The FBI has arrested a Chinese national from Shanghai linked to the massive data breach that hit the Office of Personnel Management back in 2014 to 2015. Feds took the chance to nab Yu Pingan when he flew into the Los Angeles International Airport on Wednesday to attend a conference. He's now facing charges under the Computer Fraud and Abuse Act and accusations of conspiracy to defraud the United States. His circumstances and connection to the OPM breach are a bit convoluted, though, and the court papers filed to indict him didn't even mention the event.
The FBI says Yu, also known as the hacker "GoldSun" runs a site selling malware, including Sakula, a rarely used Trojan that security firms believe was used to infiltrate OPM's computers. That data breach compromised the private information of 21.5 million government employees and applicants, as well as their spouses and close relatives. The attackers got away with almost 30 years' worth of info, including people's SSNs, fingerprint data, bank account numbers and other personal details.
In addition to selling malware, the FBI says Yu also colluded with two other unnamed hackers to launch cyberattacks on at least four US-based companies. Feds found records of him talking about using a remote access Trojan to infiltrate companies as far back as June 2011. In 2013, one of his accomplices allegedly used Sakula to hack a company in Massachusetts.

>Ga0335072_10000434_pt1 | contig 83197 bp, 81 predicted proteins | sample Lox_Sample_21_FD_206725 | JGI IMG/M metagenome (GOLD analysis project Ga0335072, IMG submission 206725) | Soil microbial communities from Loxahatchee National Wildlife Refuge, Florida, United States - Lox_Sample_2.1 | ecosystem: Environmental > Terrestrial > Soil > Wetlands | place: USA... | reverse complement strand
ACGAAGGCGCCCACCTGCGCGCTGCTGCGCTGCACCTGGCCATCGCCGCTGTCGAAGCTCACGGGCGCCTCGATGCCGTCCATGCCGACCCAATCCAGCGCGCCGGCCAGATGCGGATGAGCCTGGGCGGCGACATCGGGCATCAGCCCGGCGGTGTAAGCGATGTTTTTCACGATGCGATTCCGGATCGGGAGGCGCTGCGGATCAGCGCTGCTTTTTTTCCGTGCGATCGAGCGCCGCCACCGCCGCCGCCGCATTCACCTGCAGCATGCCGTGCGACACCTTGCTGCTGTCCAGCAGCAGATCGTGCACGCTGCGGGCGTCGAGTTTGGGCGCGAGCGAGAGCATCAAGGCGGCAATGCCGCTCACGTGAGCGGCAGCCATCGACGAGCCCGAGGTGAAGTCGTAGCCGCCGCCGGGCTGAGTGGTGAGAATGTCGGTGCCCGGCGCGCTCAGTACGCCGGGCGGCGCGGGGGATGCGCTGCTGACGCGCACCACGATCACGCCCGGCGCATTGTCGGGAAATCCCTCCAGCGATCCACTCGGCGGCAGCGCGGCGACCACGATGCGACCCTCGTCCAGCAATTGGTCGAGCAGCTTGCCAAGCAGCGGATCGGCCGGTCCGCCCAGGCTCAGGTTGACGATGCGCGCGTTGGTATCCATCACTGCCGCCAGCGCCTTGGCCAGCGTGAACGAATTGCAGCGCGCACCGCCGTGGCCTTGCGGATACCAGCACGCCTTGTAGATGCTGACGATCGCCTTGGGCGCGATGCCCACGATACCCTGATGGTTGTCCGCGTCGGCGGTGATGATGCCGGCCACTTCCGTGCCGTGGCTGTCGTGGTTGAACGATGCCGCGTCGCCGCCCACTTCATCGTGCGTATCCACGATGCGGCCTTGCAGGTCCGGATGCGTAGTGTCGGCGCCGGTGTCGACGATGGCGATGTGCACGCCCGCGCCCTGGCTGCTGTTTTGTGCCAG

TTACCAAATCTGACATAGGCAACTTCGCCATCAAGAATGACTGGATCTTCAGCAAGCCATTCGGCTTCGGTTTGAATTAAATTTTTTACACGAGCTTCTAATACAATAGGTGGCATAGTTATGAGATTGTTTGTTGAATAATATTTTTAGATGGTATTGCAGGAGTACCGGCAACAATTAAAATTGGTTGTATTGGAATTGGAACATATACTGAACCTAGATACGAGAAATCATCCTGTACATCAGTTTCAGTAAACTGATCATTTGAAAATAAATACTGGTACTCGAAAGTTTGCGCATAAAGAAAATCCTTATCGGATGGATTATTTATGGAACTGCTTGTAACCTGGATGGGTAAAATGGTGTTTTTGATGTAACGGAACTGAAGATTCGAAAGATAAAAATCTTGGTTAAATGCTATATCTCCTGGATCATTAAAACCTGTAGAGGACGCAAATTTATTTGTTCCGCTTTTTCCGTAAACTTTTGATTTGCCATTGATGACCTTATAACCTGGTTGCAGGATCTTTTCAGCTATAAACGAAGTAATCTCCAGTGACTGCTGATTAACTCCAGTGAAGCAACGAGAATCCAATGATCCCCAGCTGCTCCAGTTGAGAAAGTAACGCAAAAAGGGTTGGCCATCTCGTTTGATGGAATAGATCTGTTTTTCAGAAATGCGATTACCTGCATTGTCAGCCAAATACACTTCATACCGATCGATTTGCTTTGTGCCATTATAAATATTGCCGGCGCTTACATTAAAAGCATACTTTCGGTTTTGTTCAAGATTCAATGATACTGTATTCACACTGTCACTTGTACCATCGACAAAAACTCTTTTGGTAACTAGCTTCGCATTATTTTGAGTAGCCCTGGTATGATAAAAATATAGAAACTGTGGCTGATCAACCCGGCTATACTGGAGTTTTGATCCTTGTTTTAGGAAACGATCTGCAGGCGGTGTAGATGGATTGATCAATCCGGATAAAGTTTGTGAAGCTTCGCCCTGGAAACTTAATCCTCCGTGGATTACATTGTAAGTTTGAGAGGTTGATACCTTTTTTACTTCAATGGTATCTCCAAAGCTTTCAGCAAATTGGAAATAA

The government has long believed that OPM's hackers are from China, but authorities from the Asian country have been denying their involvement in the data breach. As a result of what's considered one of the worst hacks in US history, the government had to create the National Background Investigations Bureau within the OPM to take charge of background checks. Unlike its parent agency, the NBIB doesn't keep data in OPM's computers anymore. The Pentagon now stores any info the NBIB gets from current government employees and applicants in a cloud-based system designed specifically for that purpose.